‘I don’t mean to complain’ deciphered

Every restaurant will get a complaint letter eventually. In these days of Yelp and online forums one might think that the complaint letter is a thing of the past. No one really writes letters anymore, but they do send emails. If the medium for the complaint letter has changed, the content itself has not.

One complaint letter went a little something like this:

“Dear manager:

Normally I never complain but I felt it necessary to bring this to your attention. We had dinner at your establishment last week. We ordered our dinner and when it came we noticed that we had no bread. We looked around and noticed that everyone else had bread. Now we don’t eat bread, and we didn’t want bread but we felt that we should have at least been offered bread. It really ruined our experience. Just felt you should know.”

That’s correct — the sum total of his complaint was that he and his dining partner were not offered something they did not even want. Not that their table was late or that their food was overcooked or they never received silverware or they were overcharged or a million other things that can actually go wrong. Sometimes in the restaurant business, patrons are not concerned with their own experience, but instead with everybody else’s.

One time a woman pushed her way to the bar spilling the remains of her drink every which way.

“Excuse me! Excuse me!” she said.

I have noticed that the most virulent attacks always follow a platitude.

“Did you make this?” she asked waving the remains of her lemon drop around.

I nodded.

“So I guess this isn’t the kind of place that fills the drinks so full that you can’t lift them without spilling them?” she said, again spilling some of her drink.

“No, I guess not,” I said. I thought about explaining how it would be business stupid to fill a glass so full that much of the product never gets to the customer. Instead I just gave her a little more lemon drop and hoped for the best.

She watched every single drink I made from bar to table, trying desperately to discern if someone else was getting more than she, her eyes snapping back to the bar only when she was satisfied that wasn’t the case. She was poised and ready to pounce on even the slightest perceived injustice.

It didn’t matter that she had already received more (not counting the amount she spilled on her way to and from the table); she was determined that no one else should get the same.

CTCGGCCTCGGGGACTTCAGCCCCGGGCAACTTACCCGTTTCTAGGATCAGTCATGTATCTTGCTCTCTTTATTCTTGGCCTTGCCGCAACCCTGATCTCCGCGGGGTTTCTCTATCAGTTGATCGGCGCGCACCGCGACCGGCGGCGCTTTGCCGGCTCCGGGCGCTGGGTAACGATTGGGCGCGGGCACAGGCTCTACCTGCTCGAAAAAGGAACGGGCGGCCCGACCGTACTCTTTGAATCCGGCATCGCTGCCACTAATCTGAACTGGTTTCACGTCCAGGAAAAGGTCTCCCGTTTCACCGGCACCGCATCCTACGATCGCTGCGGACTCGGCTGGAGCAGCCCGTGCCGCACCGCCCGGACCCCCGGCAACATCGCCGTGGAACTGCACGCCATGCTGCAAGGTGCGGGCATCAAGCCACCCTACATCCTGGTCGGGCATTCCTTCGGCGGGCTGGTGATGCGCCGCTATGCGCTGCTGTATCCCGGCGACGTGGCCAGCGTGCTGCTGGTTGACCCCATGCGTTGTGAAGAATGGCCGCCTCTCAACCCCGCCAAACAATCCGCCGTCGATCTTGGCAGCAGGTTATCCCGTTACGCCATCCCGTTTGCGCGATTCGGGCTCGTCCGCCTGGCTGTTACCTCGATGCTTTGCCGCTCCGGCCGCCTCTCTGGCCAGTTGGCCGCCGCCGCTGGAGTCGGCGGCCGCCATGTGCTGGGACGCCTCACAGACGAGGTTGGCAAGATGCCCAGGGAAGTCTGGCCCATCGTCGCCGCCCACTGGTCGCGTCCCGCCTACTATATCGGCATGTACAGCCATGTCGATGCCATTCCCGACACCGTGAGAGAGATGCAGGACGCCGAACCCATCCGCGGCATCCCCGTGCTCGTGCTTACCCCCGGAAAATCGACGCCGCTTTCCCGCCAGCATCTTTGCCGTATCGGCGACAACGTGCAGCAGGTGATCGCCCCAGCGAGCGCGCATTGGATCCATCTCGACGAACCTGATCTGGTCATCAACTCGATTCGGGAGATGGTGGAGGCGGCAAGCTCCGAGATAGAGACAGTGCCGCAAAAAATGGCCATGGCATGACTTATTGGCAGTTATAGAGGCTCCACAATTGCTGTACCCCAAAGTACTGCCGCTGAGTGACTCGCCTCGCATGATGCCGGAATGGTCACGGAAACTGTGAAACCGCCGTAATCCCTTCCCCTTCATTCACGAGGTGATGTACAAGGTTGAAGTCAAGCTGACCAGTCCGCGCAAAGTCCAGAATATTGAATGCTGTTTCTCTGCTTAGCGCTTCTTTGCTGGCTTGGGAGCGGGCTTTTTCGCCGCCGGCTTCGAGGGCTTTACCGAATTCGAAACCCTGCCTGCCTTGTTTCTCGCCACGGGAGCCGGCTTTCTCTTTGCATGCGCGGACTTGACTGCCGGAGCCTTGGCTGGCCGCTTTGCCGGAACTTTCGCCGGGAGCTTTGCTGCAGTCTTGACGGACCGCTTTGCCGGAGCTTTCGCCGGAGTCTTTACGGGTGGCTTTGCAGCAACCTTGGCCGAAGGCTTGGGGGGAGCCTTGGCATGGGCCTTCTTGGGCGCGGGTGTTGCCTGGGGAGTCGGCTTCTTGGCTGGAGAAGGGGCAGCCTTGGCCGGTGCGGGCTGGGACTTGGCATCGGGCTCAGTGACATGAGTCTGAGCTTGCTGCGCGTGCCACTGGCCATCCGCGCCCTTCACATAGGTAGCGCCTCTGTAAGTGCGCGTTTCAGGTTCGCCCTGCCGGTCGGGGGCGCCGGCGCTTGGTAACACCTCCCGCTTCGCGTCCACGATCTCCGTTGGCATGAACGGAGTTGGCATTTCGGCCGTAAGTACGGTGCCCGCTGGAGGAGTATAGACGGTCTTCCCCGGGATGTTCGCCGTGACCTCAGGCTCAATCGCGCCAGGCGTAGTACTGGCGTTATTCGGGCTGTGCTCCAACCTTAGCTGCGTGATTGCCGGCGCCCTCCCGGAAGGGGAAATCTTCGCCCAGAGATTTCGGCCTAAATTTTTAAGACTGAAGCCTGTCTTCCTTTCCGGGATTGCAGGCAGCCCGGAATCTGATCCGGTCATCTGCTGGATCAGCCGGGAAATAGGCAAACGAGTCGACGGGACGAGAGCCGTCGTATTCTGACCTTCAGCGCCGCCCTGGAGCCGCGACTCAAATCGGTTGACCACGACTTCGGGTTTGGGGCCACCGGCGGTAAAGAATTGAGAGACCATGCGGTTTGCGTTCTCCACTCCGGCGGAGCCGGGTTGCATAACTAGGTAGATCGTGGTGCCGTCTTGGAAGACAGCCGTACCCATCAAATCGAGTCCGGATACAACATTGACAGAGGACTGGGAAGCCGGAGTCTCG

Not how I would choose to spend an evening out, but then I don’t write complaint letters either. I also realize that I am getting more and more unique in my restaurant dealings. Just bring me my food and drink and let it be edible. That’s it. If I don’t like a restaurant, I just don’t go back; there are certainly plenty of them out there.

Recently, a restaurant manager friend and I looked at some complaint letters going back a decade and discovered the following constants. I offer them with a commentary on what’s really being communicated.

• “I never complain, but …” The biggest lie ever, especially now that it’s actually possible to determine exactly how many times someone has complained. And usually it is a lot.

• “It’s not a big deal, however ” If it’s no big deal then why write a letter? Passive-aggressive behavior at its best.

• “My friend/daughter/cousin works in the restaurant business, so I know ” My cousin is a doctor, but that doesn’t mean I know anything about podiatry. Just saying.

• “I once worked in the restaurant business, therefore I know ” A personal favorite.

• “Even though what I am complaining about could have easily been fixed while I was still at the restaurant, I didn’t say anything then. Instead I am making a fuss about it now, when it’s too late. Because I didn’t want to cause a scene.” Which is another way of saying, “I didn’t want to seem petty in front of my friends, but in private I will be as petty as possible.”

• “I am not looking for anything free.” Really? Somehow I doubt that.

There are, of course, many real complaints, too, but after reading dozens of letters like the ones above it becomes remarkably easy to pick those out, just as easy, as it turns out, as it is spotting the problem in the flesh.

As Ernest Hemingway once said, “Or don’t you like to write letters. I do because it’s such a swell way to keep from working and yet feel you’ve done something.”